Tents, barrier removed from famous Phetchabun cliff
published : 12 Jul 2020 at 17:24
writer: Sunthorn Kongwarakom
PHETCHABUN: The owners of land plots leading to the tip of Pha Hua Sing, a famous cliff on Phu Thap Boek, have removed some permanent structures that spoiled the scenery and reopened the path for visitors to the photogenic area.
Kuaneng Thor dismantled seven permanent tents erected near the highest point of the cliff on the mountain on Saturday night. He and other landowners also removed a barrier after a warning by security authorities that the landlords were defying a state order.
Security and forestry authorities on Thursday inspect seven tents and other structures seen spoiling the scenic Pha Hua Sing on the mountain. (Photo by Sunthorn Kongwarakhom)
Mr Kuaneng, an ethnic Hmong, and at least two other people owning the plots near Pha Hua Sing were ordered to demolish all structures close to the edge of the cliff within 15 days from Friday after they were occupying national forest.
The issue grabbed national attention last week when a tourist posted a video clip showing the tents and other structures on the cliff, asking whether the location was state or private property.
After the clip was widely shared, the Natural Resources and Environment Ministry checked an aerial map and found that the cliff was not part of Phu Hin Rongkla National Park. Days later the ministry changed its position, saying the areas around the cliff belonged to the private owners but a small part of the cliff was a section of another national park, Khao Khor.
The owners said they had believed the area was their property.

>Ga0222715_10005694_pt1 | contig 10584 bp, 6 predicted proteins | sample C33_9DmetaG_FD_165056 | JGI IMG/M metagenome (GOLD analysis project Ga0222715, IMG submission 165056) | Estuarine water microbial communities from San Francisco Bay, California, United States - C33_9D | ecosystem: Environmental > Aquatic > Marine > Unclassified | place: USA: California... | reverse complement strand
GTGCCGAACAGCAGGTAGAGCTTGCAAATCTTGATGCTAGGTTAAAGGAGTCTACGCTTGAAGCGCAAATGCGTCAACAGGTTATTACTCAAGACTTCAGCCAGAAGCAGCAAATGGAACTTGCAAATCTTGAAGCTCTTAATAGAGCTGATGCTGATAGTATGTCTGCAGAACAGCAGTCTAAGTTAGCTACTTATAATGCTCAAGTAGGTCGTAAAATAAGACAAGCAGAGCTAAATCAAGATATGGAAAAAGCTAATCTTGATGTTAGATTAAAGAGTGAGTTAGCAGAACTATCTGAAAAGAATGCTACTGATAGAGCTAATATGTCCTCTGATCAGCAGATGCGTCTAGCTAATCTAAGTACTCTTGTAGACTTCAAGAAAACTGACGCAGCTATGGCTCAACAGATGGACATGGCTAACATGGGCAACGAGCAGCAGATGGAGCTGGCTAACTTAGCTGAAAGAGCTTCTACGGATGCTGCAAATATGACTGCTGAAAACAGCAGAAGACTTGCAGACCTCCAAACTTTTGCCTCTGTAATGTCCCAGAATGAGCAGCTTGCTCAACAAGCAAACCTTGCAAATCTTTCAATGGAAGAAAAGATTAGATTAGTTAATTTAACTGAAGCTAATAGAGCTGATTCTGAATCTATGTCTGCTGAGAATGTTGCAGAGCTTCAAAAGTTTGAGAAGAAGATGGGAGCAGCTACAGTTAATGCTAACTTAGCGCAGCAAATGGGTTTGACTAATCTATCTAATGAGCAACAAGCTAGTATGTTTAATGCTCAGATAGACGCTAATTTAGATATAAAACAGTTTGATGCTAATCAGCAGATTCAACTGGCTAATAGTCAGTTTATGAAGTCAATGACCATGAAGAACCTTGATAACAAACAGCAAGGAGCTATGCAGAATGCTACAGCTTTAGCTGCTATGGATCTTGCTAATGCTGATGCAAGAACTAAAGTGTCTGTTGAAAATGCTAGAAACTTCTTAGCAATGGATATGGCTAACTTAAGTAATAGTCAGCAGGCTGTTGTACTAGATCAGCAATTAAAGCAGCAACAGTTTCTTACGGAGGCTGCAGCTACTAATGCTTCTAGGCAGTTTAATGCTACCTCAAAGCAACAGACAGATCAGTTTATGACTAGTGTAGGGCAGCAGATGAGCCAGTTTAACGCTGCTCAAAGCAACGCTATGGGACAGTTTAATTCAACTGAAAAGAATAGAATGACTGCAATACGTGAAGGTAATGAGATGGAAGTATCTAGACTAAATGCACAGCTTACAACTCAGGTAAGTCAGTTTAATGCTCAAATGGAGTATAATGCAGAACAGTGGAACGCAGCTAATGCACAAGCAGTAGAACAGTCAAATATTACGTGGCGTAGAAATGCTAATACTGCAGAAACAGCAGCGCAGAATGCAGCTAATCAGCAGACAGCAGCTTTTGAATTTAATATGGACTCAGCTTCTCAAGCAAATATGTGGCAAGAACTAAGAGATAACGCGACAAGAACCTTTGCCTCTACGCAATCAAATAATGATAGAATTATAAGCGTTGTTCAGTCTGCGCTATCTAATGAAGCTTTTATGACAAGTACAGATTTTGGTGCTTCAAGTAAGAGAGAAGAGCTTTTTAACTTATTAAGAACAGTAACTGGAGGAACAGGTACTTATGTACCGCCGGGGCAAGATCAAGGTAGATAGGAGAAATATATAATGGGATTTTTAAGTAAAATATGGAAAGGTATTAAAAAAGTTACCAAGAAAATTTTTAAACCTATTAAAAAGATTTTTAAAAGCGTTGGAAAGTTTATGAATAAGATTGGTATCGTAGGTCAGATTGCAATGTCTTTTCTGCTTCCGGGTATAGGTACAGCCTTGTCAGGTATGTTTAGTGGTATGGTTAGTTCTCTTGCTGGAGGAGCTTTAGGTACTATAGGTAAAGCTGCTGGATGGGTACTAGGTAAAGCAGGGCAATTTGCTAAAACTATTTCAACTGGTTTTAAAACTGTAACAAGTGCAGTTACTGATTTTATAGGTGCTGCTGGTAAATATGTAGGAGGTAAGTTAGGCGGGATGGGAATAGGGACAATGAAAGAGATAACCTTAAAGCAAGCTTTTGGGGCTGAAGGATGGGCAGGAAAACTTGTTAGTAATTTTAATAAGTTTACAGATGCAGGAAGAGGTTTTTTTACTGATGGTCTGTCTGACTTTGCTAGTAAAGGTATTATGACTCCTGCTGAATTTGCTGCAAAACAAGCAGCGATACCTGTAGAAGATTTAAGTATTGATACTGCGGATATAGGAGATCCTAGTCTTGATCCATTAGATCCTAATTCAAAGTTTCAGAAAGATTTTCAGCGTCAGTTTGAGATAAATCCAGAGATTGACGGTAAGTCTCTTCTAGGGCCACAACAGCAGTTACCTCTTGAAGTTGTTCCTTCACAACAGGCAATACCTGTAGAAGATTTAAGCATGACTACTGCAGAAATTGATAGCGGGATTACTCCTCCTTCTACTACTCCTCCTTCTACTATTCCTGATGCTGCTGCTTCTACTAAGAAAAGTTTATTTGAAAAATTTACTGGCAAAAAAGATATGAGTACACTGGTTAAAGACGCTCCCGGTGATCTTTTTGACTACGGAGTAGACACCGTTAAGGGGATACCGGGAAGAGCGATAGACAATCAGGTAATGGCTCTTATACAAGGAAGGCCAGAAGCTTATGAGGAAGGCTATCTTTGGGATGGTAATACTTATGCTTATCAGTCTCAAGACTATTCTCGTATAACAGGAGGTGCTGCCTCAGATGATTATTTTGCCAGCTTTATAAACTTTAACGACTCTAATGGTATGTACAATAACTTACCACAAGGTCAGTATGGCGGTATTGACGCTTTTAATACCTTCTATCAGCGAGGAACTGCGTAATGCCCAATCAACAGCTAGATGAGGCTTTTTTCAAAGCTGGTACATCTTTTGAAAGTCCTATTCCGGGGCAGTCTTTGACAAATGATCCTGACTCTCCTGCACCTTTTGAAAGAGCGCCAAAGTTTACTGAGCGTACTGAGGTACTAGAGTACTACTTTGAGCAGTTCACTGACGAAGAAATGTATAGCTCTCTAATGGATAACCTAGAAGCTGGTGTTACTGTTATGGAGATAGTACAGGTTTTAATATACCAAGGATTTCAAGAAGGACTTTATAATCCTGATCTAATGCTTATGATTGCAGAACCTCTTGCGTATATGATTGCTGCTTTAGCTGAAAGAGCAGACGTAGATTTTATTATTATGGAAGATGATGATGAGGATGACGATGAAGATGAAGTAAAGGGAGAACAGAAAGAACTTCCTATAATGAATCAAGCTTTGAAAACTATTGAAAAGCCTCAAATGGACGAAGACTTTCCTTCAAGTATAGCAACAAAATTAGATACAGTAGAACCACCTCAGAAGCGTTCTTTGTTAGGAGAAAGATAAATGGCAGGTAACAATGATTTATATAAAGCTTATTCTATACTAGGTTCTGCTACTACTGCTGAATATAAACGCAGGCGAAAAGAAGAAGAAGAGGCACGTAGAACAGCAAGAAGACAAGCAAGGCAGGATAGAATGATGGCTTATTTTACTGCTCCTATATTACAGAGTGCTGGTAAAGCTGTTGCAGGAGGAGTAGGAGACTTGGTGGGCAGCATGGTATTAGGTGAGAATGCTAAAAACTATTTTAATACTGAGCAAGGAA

At least three landowners must dismantle encroaching structures, including seven tents, a concrete building under construction, one finished cabin and four still being built, toilets, and campgrounds. So far only the seven tents have been removed.
The landowners installed a barrier to block the entrance to the cliff on Friday and removed it on Saturday, claiming the blockade was to prove to authorities that they did not allow tourists to use the structures illegally built by them.
Kuaneng Thor, an ethnic Hmong (right), talks to authorities on Thursday before an official order for him and at least two other owners to remove structures on Pha Hua Sing was posted on Friday. (Photo by Sunthorn Kongwarakhom)
Col Pongphet Ketsupa of the Internal Security Operations Command, who joined other agencies in tackling the problem, said on Sunday the cliff was cleared for all tourists to visit. More action will be taken if the landowners nearby obstruct the entrance, he added.
Phu Thap Boek is not a national park. Located 1,500 metres above sea level, it is the highest peak in Phetchabun. It is a popular attraction but the mountain is tainted by illegal land encroachment and misuse of the plots. The state allocated land to people, most of them Hmong, to preserve their livelihoods after the end of the fight against the now-defunct Communist Party of Thailand. Some, however, have turned agricultural farmland into resorts or leased the plots to outsiders.